Leading edge and sharp edge work poses a series of unique risks for persons working at height. Many lifelines or fall arrest devices available do not necessarily address these increased risks. This exposes the users to potentially catastrophic consequences.
A leading edge is found for example, when laying decking or roof sheets. The fall arrest lanyard may be anchored at or near foot level and the user has the potential to fall over an edge. A sharp edge is an edge that is not rounded or is abrasive and has the potential to cut a lifeline in the case of a fall.
In many cases it is not practical to protect sharp edges or impossible to raise the height of the anchor point. Industry recognised that significant changes needed to be made to existing products to address these risks.
While the primary risk of sharp edge work is the chance of severing the lifeline, working at a leading edge poses its own set of unique difficulties and subsequent risks. Not only is the user exposed to increased fall distance and forces there is also an increased potential for swing hazards.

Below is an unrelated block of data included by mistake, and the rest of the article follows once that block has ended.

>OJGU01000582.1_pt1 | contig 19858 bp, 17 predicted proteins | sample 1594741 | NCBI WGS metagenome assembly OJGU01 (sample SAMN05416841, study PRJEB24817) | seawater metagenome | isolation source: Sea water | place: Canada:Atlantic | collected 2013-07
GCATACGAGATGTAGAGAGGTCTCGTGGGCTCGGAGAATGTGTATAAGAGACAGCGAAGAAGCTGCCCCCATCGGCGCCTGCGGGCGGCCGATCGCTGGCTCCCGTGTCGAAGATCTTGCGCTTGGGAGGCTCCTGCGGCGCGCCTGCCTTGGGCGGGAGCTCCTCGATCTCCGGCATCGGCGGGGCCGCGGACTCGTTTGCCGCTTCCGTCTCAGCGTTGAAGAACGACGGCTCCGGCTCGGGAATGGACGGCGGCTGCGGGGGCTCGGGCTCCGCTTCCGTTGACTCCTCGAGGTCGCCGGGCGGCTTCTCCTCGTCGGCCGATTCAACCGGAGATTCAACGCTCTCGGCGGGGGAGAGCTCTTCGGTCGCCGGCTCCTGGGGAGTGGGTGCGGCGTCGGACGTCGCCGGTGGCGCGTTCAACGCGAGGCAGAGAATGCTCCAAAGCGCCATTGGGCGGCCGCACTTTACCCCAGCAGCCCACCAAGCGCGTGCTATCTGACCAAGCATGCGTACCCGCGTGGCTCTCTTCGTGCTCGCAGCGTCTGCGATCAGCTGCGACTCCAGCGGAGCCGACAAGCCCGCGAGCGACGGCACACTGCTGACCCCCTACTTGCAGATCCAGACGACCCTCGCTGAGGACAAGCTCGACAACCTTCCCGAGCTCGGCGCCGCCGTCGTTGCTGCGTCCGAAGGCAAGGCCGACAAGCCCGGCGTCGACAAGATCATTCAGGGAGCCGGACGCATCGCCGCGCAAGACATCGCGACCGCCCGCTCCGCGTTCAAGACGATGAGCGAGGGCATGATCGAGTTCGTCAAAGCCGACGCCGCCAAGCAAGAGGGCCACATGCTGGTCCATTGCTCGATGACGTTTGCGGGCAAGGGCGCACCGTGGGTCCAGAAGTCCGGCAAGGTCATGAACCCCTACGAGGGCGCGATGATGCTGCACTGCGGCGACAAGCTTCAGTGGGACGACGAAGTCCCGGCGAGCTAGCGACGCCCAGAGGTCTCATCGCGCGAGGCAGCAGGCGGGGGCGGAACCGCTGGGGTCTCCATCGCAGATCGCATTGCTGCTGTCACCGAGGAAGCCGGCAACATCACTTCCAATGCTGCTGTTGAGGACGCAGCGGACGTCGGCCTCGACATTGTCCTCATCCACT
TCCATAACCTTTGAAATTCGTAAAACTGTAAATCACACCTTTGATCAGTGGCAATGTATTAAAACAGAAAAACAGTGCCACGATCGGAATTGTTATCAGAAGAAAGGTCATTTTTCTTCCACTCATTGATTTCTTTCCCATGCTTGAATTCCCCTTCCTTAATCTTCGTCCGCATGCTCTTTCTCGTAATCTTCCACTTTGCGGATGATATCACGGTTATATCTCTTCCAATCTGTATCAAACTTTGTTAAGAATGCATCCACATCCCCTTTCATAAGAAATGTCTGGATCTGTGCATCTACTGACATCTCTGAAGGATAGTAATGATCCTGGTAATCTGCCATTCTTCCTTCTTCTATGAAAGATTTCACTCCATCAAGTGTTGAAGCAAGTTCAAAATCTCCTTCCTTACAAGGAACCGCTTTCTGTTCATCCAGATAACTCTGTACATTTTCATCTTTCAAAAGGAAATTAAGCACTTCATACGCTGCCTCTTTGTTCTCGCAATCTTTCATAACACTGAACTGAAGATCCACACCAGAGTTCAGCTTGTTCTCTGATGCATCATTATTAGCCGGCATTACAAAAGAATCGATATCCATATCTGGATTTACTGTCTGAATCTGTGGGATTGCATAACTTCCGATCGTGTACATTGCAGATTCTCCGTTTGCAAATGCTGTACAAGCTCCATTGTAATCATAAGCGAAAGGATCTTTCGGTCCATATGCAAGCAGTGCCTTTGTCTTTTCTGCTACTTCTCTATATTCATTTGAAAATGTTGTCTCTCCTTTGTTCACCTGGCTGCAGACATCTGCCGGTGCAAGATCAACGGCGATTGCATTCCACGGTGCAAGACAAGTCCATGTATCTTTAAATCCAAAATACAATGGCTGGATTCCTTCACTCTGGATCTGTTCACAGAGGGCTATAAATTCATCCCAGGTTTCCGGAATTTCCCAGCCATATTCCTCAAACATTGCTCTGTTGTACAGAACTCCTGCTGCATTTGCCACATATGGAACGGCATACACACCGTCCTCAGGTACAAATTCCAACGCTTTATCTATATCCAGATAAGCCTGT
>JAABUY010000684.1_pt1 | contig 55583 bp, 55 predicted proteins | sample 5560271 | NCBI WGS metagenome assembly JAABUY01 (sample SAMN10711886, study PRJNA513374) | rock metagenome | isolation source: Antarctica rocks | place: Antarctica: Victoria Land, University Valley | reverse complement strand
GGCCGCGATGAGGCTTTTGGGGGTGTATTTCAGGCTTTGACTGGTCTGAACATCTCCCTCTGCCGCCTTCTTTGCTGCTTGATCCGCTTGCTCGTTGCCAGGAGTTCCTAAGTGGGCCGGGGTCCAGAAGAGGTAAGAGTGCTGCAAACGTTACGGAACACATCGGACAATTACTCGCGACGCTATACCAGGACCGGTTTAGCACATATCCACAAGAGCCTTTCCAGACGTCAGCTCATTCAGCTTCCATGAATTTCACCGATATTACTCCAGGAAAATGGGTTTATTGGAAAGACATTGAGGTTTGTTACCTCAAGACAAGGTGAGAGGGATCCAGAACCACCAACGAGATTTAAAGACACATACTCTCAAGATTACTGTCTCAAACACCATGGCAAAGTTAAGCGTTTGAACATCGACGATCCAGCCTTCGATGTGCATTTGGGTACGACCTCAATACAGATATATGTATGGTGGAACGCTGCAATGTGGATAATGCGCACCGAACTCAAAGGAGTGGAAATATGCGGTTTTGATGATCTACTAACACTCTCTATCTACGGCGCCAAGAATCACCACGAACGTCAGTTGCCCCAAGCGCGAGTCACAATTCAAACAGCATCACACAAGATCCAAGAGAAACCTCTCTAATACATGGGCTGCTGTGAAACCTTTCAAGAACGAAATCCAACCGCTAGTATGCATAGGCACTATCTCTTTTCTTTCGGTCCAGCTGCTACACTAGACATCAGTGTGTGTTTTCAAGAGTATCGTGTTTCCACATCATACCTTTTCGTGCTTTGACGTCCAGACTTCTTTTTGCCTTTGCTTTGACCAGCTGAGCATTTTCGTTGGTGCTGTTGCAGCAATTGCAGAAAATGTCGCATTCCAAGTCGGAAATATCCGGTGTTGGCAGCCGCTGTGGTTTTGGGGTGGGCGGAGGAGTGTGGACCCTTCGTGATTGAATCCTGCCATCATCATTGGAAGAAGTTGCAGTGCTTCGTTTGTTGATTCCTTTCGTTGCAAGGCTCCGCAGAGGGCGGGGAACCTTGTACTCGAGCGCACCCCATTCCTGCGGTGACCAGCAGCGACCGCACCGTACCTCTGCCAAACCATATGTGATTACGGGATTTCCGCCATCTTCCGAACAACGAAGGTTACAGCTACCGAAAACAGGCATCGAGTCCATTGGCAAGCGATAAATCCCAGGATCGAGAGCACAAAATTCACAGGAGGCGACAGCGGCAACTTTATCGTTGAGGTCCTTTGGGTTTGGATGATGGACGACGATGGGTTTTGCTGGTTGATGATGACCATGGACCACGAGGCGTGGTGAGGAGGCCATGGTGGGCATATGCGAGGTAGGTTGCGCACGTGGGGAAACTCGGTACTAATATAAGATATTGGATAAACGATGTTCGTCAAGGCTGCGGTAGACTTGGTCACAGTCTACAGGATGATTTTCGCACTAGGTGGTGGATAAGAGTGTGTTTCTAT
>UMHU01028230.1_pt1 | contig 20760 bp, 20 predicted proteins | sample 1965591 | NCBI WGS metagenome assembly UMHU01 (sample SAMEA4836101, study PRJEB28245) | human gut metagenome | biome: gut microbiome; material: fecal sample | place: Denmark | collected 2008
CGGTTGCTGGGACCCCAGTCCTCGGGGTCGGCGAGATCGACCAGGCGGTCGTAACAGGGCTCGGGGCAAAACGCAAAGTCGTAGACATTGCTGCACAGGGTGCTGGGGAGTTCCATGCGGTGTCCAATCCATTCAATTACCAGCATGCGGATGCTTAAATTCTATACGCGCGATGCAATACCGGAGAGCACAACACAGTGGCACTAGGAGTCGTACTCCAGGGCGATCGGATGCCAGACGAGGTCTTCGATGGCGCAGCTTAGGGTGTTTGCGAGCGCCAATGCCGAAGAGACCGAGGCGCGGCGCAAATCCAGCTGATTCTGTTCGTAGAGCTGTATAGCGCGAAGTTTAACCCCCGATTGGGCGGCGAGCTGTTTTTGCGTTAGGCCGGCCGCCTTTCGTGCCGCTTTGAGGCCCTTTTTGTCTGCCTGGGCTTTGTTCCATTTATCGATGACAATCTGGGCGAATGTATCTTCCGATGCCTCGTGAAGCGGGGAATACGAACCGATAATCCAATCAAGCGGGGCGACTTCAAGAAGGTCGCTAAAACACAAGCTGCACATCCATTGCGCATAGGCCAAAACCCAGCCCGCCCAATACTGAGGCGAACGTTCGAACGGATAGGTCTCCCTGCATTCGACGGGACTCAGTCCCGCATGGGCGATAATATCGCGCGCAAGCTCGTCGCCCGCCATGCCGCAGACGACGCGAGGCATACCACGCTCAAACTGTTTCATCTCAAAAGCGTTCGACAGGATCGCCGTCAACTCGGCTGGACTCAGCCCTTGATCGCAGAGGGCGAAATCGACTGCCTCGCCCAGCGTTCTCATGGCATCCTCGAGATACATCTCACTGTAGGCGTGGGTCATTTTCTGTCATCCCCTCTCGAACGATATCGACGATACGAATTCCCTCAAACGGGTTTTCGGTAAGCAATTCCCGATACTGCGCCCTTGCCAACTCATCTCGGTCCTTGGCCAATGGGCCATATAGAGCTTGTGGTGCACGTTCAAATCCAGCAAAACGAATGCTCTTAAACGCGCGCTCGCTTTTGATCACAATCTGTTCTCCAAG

When working on decks or roofs anchoring is likely to be at foot level. The closer the anchor point to the leading edge the greater the likelihood that the user will fall over the edge. For example if the anchor is 3 metres from the edge the free fall distance will be almost 2 meters. When working with the lanyard anchored directly at your feet free fall may be up to 4 metres.
With the lanyard anchored directly at your feet free fall may be up to 4 metres depending on the lanyard length
When the anchor is 3 metres from the edge the free fall distance will be almost 2 meters
Through their testing and analysis, the American National Standards Institute (ANSI) confirmed that products not specifically designed for foot level tie-off will generate forces far exceeding accepted safety parameters. In 2012 ANSI introduced a new standard ANSI Z359.14 that has become a base level for testing SRL’s used for leading edge work.